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A common question is:

 

 

“Why do I need a ND filter for my drone?”

 

Neutral Density (ND) is a type of filter that you will find in every pro photographers’ kit. It reduces the amount of light that comes through the lens. Basically like sunglasses. Every filter is marked by a number. The higher the number, the bigger light reduction is. Which means less light comes to the sensor.

Most Drones have fixed aperture with Shutter Speed and ISO being only variables available to set a correct exposure. And the problem is that drones fly very high, and there is a lot of light up there. But don’t worry, *ND filters* are here to help!

The ND as stated standard for neutral density which means that even though the light transmitted through the glass is less the colours are not affected and can be manipulated by colour correction as per normal.

 

We listed the best ND Filter for your drone below

 

 

Click Here if you have a Drone not in this list.

 

Or click here for original DJI ND Filter

 

 

Why is a lower shutter speed better?

As we said before… Drone Camera has fixed aperture, which means it can control the exposure only by ISO and shutter speed. If the light is too bright, camera increases shutter speed (less light comes to the sensor) and that way it compensates for the lack of ND filter…

But the problem with high shutter speed is that the jello effect becomes visible and it creates a distorted image which looks very unprofessional. To avoid this, we help the camera by adding an ND (Neutral Density) filter. They reduce the light and that way camera doesn’t need to bump up the shutter speed and you have more space to tweak the exposure.

Additionally, lower shutter speed creates a motion blur. Motion blur we see every day with our own eyes. Our brain blurs out all the information we see with our eyes in order to focus on something.
Same is in your video footage… if everything is sharp with no motion blur, it doesn’t seem natural and is not easy on the eyes

 

Jello (Rolling Shutter effect) and why NDs reduce it.

Because the small sensors on the cameras are fixed aperture as we stated. So to maintain the correct exposure you need to alter either
a) the ISO (sensitivity of the sensor) or b) the exposure time.

At ISO 100 a bright day still may be too much for the sensor in exposure making it a white out so the only option for the camera’s sensor is to decrease the exposure time.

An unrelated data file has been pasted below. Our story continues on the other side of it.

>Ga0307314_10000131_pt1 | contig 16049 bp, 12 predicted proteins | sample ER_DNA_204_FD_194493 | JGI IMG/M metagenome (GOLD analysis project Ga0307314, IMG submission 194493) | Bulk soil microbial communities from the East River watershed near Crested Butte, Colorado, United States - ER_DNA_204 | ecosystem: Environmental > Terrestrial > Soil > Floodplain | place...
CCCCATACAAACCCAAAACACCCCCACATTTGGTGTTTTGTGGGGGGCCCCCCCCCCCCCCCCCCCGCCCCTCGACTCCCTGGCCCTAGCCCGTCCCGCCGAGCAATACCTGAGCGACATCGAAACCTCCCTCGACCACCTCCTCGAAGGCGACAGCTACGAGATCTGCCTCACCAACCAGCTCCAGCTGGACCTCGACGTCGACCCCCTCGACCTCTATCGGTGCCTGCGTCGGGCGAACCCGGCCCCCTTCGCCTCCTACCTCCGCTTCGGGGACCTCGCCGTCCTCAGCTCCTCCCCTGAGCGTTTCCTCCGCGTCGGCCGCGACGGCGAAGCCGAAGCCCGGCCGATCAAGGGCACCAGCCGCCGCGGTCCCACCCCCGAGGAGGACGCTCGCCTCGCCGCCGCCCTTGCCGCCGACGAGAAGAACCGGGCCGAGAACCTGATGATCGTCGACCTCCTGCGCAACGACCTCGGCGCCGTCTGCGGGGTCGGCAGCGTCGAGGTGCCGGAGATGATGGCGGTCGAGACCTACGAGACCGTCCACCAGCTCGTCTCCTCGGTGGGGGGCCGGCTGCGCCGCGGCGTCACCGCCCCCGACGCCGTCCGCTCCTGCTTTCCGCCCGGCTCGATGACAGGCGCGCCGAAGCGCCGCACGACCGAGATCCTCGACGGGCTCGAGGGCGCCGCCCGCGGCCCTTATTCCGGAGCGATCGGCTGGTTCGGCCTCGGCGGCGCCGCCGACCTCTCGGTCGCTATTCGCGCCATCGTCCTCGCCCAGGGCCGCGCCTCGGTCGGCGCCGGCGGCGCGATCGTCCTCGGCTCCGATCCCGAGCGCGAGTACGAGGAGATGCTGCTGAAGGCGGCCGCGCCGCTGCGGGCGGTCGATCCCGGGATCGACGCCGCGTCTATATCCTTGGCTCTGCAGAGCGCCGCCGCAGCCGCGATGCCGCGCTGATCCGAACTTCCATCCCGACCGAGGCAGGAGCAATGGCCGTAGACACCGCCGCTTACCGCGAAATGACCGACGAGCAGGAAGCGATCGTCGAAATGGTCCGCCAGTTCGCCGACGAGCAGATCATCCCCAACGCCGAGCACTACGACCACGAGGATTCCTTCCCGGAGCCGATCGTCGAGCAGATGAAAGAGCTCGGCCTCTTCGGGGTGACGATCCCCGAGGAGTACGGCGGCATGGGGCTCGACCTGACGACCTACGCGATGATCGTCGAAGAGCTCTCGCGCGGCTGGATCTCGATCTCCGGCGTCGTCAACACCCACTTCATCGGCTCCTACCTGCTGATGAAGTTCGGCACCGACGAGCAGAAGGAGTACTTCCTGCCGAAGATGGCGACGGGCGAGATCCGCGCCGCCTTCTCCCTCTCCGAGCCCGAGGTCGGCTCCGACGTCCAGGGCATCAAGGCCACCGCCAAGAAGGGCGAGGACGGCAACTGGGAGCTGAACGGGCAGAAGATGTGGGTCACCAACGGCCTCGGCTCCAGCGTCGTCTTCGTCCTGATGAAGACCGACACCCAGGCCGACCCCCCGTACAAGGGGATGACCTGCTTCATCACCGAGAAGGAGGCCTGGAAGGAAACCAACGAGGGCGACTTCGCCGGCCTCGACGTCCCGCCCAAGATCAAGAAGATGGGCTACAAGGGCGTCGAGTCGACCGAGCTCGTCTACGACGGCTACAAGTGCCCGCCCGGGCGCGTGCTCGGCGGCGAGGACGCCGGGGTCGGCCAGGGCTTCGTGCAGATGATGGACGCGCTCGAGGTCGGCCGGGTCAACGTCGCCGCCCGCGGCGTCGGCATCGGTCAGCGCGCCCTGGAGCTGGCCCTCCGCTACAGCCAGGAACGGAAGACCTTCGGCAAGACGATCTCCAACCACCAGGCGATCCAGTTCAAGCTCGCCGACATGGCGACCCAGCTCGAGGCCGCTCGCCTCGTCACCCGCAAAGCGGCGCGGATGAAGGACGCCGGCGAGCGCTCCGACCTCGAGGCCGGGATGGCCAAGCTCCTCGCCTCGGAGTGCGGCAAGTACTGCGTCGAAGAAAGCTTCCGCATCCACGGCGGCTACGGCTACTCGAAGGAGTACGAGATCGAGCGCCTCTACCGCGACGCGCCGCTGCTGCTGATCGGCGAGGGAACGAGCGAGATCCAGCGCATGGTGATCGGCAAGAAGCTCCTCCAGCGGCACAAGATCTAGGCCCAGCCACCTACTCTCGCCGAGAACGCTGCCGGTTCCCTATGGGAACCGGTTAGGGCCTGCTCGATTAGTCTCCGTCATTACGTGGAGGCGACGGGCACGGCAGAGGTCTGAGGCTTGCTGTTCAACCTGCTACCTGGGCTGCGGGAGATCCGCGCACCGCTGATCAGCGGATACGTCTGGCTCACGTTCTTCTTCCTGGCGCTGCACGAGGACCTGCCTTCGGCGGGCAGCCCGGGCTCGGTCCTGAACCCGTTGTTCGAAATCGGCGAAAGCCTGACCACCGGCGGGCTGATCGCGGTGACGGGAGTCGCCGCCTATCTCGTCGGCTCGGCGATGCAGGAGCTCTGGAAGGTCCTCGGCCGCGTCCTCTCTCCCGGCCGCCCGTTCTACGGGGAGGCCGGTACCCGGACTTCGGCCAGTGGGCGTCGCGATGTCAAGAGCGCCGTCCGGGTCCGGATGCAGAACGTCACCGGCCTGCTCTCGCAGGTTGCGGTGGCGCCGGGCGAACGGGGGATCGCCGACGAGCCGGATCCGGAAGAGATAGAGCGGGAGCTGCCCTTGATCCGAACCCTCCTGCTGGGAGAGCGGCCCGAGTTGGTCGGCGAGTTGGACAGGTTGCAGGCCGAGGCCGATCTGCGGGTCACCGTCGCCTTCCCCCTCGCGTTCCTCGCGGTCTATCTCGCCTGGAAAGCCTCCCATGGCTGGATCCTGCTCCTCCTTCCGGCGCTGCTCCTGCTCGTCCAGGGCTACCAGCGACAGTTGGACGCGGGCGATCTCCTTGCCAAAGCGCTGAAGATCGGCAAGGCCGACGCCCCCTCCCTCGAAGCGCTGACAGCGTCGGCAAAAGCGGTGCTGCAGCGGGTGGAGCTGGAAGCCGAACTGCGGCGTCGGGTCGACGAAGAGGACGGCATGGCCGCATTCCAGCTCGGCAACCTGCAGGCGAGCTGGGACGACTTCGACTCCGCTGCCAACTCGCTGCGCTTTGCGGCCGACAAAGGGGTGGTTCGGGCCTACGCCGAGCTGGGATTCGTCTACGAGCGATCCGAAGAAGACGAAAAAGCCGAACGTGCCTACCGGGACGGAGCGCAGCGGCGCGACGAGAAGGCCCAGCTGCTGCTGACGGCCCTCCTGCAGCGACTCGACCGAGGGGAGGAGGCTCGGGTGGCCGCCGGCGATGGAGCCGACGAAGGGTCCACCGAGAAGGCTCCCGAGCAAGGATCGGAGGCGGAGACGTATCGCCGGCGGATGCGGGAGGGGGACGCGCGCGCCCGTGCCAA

So 1/250 of a second has twice the exposure of 1/500 of a second (all other things considered).

We explained the optimal camera settings for the Phantom 3 and Mavic Pro in seperate article, more model will follow up soon. Click here for the Mavic Camera Settings.

And here for the Phantom 3 Camera Settings.

For more great guides and useful information join our newsletter at the sidebar.

 

Now back to the camera.

If the camera is taking a single shot in 1/1000 of a second then it has to capture all the information quickly.
The camera does this in a scanning pattern (ie top to bottom or side to side). When it does this it makes for a very ‘still’ image. Think clear picture of a person kicking a ball where everything looks completely frozen in time.

The problem with the cameras is that it is moving at the same time and by the time the scan is getting to the bottom of the sensor to start again the image has moved so the still image looks disjointed. This looks particularly spectacular if the target object is also moving fast (like a propeller) Propellers showing rolling shutter effect.

And the other thing that makes this worse is vibration as it is a rapid movement of the camera (I have personal experience of this with 2 GoPros strapped directly to a Harley Davidson….not fast but very buzzy and lots of Jello!).

So to fix the rolling shutter you have to a) minimise vibratory movement (gimble) and slow down the shutter speed (with the ND filter). It gives an image that is not as frozen in time but it is somewhat how your eyes perceive movement anyway. You see the motion as normal and it is not frame shifted due to the length of the exposure allowing the whole image to hit the sensor in a more natural fashion.

When do I need which ND Filter?

PL and ND Filter Table Drone
PL and ND Filter Table

 

Note: With a Set of PL , ND4 and ND8 Filter (If you live in a sunny state +ND16) you are prepared for 98% of all situations.



Compares ND Filter on Drone Footage ISO

 


 

 

a quick demonstration of the difference between the stock lens on the P4 and an ND-8 (Neutral Density Filter)



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